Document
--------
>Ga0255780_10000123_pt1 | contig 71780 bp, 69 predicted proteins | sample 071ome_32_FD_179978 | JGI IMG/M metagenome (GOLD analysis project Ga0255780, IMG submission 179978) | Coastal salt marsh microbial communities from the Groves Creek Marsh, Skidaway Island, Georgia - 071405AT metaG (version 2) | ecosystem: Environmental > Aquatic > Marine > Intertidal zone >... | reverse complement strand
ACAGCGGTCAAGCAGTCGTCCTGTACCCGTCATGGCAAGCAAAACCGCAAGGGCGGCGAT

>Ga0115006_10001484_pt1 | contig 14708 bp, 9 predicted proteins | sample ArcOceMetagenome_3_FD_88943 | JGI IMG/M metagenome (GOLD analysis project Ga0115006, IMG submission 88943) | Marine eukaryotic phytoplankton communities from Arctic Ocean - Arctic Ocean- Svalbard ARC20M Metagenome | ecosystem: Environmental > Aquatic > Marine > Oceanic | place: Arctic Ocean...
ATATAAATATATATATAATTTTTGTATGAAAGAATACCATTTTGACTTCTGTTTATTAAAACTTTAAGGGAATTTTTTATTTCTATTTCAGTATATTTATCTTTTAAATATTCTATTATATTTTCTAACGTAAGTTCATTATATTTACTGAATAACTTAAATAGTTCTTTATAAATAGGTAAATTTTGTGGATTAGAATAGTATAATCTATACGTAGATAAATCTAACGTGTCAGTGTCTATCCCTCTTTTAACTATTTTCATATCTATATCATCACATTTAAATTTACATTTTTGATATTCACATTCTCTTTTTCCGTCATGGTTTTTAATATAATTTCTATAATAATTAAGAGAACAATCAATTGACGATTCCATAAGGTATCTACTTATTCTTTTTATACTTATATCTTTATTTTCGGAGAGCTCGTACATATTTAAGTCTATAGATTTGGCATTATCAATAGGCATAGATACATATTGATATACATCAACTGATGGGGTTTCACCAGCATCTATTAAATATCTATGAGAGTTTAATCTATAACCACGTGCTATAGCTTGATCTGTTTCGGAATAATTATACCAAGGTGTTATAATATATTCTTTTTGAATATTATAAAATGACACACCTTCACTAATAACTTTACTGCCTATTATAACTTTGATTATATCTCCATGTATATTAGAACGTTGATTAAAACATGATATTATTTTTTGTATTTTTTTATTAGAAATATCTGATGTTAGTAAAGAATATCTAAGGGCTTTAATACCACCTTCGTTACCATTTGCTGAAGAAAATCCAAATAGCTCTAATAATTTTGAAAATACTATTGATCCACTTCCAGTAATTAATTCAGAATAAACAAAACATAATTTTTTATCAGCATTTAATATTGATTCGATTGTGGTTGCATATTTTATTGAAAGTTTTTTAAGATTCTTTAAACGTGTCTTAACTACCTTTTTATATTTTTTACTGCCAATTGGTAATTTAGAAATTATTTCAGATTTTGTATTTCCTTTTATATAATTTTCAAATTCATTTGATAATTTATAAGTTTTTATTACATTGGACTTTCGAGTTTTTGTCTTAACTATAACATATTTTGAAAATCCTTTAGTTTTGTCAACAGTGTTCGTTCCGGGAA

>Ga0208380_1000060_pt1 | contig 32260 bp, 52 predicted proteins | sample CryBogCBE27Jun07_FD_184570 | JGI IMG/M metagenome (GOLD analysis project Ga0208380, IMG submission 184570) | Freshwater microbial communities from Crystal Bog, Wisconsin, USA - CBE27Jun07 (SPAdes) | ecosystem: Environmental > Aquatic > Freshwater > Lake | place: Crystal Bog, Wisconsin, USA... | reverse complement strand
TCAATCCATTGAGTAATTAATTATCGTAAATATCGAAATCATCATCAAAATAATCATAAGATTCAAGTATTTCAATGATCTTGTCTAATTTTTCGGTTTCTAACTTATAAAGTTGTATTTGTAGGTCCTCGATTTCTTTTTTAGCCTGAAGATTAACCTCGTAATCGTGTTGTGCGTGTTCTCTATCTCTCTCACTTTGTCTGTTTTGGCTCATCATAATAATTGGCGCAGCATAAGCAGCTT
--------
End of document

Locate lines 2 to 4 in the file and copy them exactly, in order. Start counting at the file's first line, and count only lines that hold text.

ACAGCGGTCAAGCAGTCGTCCTGTACCCGTCATGGCAAGCAAAACCGCAAGGGCGGCGAT

>Ga0115006_10001484_pt1 | contig 14708 bp, 9 predicted proteins | sample ArcOceMetagenome_3_FD_88943 | JGI IMG/M metagenome (GOLD analysis project Ga0115006, IMG submission 88943) | Marine eukaryotic phytoplankton communities from Arctic Ocean - Arctic Ocean- Svalbard ARC20M Metagenome | ecosystem: Environmental > Aquatic > Marine > Oceanic | place: Arctic Ocean...
ATATAAATATATATATAATTTTTGTATGAAAGAATACCATTTTGACTTCTGTTTATTAAAACTTTAAGGGAATTTTTTATTTCTATTTCAGTATATTTATCTTTTAAATATTCTATTATATTTTCTAACGTAAGTTCATTATATTTACTGAATAACTTAAATAGTTCTTTATAAATAGGTAAATTTTGTGGATTAGAATAGTATAATCTATACGTAGATAAATCTAACGTGTCAGTGTCTATCCCTCTTTTAACTATTTTCATATCTATATCATCACATTTAAATTTACATTTTTGATATTCACATTCTCTTTTTCCGTCATGGTTTTTAATATAATTTCTATAATAATTAAGAGAACAATCAATTGACGATTCCATAAGGTATCTACTTATTCTTTTTATACTTATATCTTTATTTTCGGAGAGCTCGTACATATTTAAGTCTATAGATTTGGCATTATCAATAGGCATAGATACATATTGATATACATCAACTGATGGGGTTTCACCAGCATCTATTAAATATCTATGAGAGTTTAATCTATAACCACGTGCTATAGCTTGATCTGTTTCGGAATAATTATACCAAGGTGTTATAATATATTCTTTTTGAATATTATAAAATGACACACCTTCACTAATAACTTTACTGCCTATTATAACTTTGATTATATCTCCATGTATATTAGAACGTTGATTAAAACATGATATTATTTTTTGTATTTTTTTATTAGAAATATCTGATGTTAGTAAAGAATATCTAAGGGCTTTAATACCACCTTCGTTACCATTTGCTGAAGAAAATCCAAATAGCTCTAATAATTTTGAAAATACTATTGATCCACTTCCAGTAATTAATTCAGAATAAACAAAACATAATTTTTTATCAGCATTTAATATTGATTCGATTGTGGTTGCATATTTTATTGAAAGTTTTTTAAGATTCTTTAAACGTGTCTTAACTACCTTTTTATATTTTTTACTGCCAATTGGTAATTTAGAAATTATTTCAGATTTTGTATTTCCTTTTATATAATTTTCAAATTCATTTGATAATTTATAAGTTTTTATTACATTGGACTTTCGAGTTTTTGTCTTAACTATAACATATTTTGAAAATCCTTTAGTTTTGTCAACAGTGTTCGTTCCGGGAA